Do your hammies say “nope” and your heels say “nyet” in downward facing dog? Fuggetaboutit! Here’s an easy, six-step downdog “tuning” technique for newbies, the short hamstrung and … the rest of us!
Words and photos by Lynette Chiang
Ardho Mukha Svanasana (ardho = downward, muhka = face, svana = dog, Asana = pose) or Downward Facing Dog is probably the most recognizable yoga pose next to the Lotus position. Depending on the strength, flexibility and rotation in your wrists, shoulder blades, hips, hamstrings, backs of ankles and even toes, it can (and does) take a variety of shapes on the mat. So how do you know you’re doing it “right?”
While there are no hard and fast rules in yoga other than avoiding actions likely to cause injury, most teachers generally agree that for an effective downdog, it’s more important to strive for a long, straight spine, than straight legs and heels on the ground. Grounded heels and straight legs may come in time as flexibility increases – or not. So, if the instructions “tilt your hips up to the sky” and “ground your heels” somehow don’t compute, try this step-by-step sequence which will at least get your spine to obey …
Some observations: note the raised fingers in Step 5. Always take the opportunity to use your mat, and your own body, to push against or create resistance to deepen a pose. I believe that your body is like a piece of gym equipment – it has bars to work with to create resistence (your limbs) and your own body weight makes a great stack of weights.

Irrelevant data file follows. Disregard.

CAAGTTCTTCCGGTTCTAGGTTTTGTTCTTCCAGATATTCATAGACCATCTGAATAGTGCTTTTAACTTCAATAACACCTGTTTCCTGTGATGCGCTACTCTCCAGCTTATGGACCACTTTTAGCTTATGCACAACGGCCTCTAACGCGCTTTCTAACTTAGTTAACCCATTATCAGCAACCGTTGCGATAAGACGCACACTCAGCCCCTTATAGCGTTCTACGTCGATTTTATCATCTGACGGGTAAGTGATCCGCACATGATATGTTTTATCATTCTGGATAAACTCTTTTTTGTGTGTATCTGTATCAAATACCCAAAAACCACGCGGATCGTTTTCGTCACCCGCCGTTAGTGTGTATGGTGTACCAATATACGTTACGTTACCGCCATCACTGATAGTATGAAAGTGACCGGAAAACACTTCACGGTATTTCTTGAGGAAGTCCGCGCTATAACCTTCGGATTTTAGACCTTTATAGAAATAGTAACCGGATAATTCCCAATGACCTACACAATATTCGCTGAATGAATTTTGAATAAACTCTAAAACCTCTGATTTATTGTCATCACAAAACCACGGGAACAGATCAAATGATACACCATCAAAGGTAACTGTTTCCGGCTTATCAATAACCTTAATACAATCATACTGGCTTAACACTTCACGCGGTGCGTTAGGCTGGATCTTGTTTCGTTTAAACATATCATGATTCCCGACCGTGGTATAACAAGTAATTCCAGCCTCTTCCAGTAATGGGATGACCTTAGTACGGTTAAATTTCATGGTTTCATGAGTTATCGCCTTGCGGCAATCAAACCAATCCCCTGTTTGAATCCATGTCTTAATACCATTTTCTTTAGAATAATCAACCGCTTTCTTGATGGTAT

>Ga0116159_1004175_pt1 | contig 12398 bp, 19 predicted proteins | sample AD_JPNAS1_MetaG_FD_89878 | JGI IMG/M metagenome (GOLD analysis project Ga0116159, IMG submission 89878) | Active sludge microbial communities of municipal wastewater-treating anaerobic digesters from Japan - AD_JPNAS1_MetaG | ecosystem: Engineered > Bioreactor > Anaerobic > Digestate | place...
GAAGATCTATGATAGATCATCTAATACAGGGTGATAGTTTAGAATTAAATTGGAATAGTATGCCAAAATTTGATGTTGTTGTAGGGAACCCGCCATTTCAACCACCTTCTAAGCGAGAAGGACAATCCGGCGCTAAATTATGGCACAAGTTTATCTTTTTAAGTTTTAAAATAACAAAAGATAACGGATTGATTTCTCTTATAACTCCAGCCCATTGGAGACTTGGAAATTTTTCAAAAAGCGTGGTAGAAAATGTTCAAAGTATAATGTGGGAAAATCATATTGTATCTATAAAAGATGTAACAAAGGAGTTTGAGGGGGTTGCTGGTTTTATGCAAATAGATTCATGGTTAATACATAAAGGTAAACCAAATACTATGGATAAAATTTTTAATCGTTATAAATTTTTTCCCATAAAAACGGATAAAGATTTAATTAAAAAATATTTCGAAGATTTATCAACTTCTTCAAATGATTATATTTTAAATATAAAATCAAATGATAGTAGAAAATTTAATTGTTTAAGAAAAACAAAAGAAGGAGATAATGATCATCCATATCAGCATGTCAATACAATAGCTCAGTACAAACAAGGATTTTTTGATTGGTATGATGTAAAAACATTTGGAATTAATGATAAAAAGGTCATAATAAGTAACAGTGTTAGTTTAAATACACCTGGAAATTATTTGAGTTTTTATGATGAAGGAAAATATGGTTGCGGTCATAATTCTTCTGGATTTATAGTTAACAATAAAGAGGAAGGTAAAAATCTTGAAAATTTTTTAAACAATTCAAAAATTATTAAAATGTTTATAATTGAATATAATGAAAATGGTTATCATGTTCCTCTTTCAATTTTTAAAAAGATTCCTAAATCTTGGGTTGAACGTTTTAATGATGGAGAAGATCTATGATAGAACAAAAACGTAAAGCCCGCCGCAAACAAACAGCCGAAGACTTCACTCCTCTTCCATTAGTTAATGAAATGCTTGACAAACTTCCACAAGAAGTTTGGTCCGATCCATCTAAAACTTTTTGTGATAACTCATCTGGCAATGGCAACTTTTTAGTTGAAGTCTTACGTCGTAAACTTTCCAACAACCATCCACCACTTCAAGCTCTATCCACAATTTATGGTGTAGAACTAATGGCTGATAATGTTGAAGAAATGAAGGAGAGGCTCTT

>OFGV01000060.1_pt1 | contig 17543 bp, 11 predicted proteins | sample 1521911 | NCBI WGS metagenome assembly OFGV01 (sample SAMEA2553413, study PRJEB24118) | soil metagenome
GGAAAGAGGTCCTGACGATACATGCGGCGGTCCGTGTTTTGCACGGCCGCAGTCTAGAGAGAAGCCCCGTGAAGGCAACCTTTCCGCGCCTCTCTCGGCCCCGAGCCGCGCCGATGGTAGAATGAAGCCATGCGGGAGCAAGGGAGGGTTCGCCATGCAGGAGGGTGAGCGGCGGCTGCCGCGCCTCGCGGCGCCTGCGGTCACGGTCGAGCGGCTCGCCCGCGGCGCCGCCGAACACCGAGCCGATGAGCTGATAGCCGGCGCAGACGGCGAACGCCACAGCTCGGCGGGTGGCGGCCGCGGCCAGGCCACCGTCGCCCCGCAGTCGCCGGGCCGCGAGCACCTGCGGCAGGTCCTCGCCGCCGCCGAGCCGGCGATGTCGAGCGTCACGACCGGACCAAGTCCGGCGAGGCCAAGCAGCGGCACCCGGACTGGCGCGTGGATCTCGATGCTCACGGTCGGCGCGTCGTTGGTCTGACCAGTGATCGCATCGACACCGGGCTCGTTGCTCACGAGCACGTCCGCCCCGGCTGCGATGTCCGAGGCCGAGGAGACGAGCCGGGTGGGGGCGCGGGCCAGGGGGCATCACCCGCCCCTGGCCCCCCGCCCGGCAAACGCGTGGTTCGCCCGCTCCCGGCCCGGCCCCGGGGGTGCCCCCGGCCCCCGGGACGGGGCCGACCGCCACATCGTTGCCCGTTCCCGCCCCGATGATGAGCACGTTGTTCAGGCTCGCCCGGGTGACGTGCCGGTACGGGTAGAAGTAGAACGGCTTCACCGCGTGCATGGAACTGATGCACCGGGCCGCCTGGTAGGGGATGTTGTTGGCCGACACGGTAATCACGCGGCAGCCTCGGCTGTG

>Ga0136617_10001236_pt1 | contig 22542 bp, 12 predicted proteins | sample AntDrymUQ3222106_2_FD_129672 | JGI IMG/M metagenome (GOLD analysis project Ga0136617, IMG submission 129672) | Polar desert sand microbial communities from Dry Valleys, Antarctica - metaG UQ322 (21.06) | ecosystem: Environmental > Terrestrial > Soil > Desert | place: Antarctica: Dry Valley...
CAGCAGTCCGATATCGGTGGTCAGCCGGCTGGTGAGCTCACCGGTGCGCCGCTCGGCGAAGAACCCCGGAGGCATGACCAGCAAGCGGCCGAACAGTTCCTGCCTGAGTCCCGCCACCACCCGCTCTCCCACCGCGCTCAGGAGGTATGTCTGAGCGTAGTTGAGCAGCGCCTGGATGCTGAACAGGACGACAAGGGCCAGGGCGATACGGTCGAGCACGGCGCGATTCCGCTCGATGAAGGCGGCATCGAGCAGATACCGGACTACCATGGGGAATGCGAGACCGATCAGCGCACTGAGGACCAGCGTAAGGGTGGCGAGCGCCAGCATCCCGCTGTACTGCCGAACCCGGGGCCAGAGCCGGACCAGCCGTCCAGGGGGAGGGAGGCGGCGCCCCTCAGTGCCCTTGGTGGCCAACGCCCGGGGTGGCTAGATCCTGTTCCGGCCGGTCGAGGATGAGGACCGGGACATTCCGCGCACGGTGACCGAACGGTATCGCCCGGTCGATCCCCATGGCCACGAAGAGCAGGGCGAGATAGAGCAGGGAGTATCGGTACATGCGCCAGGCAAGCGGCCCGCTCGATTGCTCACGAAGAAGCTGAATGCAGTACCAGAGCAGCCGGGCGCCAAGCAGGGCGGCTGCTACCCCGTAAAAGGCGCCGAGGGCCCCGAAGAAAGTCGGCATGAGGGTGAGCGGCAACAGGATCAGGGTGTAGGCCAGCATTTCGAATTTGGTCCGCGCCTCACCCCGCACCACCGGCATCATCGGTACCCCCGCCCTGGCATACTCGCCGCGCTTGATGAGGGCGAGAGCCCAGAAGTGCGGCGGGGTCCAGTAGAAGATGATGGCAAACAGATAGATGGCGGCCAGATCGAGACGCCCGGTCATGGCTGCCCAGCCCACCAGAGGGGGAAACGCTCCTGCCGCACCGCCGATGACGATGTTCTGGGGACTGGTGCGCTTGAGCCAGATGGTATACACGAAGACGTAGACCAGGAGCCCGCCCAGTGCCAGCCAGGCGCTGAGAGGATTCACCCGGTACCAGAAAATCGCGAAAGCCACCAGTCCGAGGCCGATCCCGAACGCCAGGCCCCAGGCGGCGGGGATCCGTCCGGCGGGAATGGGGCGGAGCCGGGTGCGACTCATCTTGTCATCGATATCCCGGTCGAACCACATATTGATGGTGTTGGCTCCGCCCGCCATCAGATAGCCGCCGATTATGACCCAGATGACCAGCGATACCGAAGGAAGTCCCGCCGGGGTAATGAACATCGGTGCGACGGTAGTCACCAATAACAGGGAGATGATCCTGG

Keep fingers spread and index fingers dead ahead. Practice rotating inner elbow creases outward, so the left crease points to the upper right corner of the mat, and the right points to the upper left corner. This post from Body Positive Yoga explains it very nicely and shows how to take a little weight off the wrists using a folded towel – you can also fold the end of the mat over a few times and rest the balls of the hands on it.
Also in Step 5, take the opportunity to shimmy the hips side to side and really open up the lower back area. You might like to separate the feet a little more. I like to do this in Child’s Pose (wide kneed) and other poses. I’m always shape shifting.
You can roll all these steps into one smooth move, literally melting back into the downdog. Delicious!
The above shows a fairly standard, if slightly shorter dog. When you’ve mastered getting heels on the floor in the slightly shorter position, start the challenge all over by moving your feet back a little. Then in time, aim to have your forehead touch the floor, as demonstrated by Yoshio in our blog post, Awareness of the Pose:
VARIATION: Here’s an even easier way to move towards this “deeper dog.” Start in Child’s Pose, and simply lift hips making sure that your head is the last thing to leave the mat. It WILL leave the mat then one day, you might find yourself mimicking Yoshio, above.
Do you have any special thoughts about getting in and out of Downdog? Share them in the comments below.